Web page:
‘Every public service should be open so that, in line with people’s demands, services can be delivered by a diverse range of providers’
Open Public Services White Paper, July 11
‘…instead of having to justify why it makes sense to introduce competition… the state will have to justify why it makes sense to run a monopoly’
David Cameron, July 11
Until 1995 the Dartmoor National Park was administered as committee of Devon County Council. Then everything changed. Is it going to change again?
The government certainly seems intent on transforming how local authorities deliver services. They want more and more local services provided by non-governmental suppliers. They believe that this brings better services and better communities. They claim they have proof. Most importantly, they are convinced that services should be organized on the most personal basis possible – either individually or at the parish council level.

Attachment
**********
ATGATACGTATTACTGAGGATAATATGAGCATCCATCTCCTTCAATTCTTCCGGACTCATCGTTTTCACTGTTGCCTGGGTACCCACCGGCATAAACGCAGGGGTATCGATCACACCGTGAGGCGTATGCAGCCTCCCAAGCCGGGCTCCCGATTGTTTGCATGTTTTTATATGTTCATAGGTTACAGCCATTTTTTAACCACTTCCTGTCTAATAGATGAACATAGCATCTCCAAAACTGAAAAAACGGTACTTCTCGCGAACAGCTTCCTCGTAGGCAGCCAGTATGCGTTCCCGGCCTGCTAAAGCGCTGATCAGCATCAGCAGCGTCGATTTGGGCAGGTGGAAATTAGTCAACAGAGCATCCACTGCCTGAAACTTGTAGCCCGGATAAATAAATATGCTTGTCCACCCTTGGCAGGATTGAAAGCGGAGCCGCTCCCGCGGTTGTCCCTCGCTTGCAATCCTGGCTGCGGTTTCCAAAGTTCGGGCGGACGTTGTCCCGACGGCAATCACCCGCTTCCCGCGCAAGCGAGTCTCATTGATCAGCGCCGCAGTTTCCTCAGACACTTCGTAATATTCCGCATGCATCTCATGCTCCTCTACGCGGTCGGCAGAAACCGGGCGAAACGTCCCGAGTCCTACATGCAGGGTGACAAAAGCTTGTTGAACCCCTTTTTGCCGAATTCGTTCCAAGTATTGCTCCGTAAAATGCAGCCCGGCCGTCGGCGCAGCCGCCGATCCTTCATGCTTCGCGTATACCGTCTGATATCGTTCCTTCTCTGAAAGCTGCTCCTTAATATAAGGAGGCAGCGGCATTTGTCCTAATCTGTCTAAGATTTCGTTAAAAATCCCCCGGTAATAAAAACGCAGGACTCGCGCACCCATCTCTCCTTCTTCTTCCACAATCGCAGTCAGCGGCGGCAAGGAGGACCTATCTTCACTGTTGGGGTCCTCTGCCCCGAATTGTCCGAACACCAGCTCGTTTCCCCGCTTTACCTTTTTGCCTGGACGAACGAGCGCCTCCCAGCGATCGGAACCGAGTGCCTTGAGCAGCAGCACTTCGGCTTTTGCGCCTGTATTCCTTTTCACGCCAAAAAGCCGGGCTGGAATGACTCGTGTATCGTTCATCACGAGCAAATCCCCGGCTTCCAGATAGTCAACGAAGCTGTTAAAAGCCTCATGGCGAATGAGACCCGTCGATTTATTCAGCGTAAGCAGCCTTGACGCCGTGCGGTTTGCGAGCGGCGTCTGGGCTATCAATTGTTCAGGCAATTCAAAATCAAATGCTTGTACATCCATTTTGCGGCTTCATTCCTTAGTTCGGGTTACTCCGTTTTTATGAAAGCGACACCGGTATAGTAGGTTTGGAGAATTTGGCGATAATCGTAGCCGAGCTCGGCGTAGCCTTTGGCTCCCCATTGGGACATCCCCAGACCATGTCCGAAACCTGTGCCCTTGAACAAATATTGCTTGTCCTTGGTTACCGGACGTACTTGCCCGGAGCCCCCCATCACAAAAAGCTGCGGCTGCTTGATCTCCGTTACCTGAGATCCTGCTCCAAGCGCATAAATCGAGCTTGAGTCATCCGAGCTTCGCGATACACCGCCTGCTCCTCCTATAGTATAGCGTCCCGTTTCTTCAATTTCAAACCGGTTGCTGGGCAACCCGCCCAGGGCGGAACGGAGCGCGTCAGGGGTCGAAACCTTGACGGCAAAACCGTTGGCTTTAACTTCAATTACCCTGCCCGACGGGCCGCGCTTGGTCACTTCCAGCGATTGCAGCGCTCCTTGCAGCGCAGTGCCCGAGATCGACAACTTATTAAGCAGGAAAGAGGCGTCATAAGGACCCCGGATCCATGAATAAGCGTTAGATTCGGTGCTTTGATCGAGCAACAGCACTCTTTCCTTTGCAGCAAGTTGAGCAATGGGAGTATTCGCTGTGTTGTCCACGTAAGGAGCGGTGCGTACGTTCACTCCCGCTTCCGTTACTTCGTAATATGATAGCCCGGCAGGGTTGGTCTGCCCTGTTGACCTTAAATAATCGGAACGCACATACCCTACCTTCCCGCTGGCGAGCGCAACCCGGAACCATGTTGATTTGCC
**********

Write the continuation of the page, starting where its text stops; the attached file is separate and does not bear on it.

Small groups, charities and voluntary organizations will all be helped to supply these services. Local authorities will be forced to be very clear and public about assets and services available for management and supply.
There seems to be a very clear message: local service provision should automatically be assumed to be better supplied by outside providers. Any local authority will have to justify why it should supply local services. The baseline is moving.
The Open Public Services White Paper (11/07/11) does not address National Parks by name, probably because only a tiny proportion of the electorate live in them. However the Dartmoor National Park is a local authority. It provides services. These services are able to be supplied by others. The boxes are ticked. Are the clocks doing the ticking?
The White Paper invites consultation until August. It is not a fait accompli. Time enough to put our viewpoint. Time enough to learn and even influence how it might affect us.
More organizations providing DNPA services. More service suppliers to make arrangements with.
More services run by people with a passion for their own areas? More openness to an independent charity with a long history of caring for the moor?
How will this affect the DPA? What kind of services will be open to groups? Is this a threat or an opportunity for the DPA?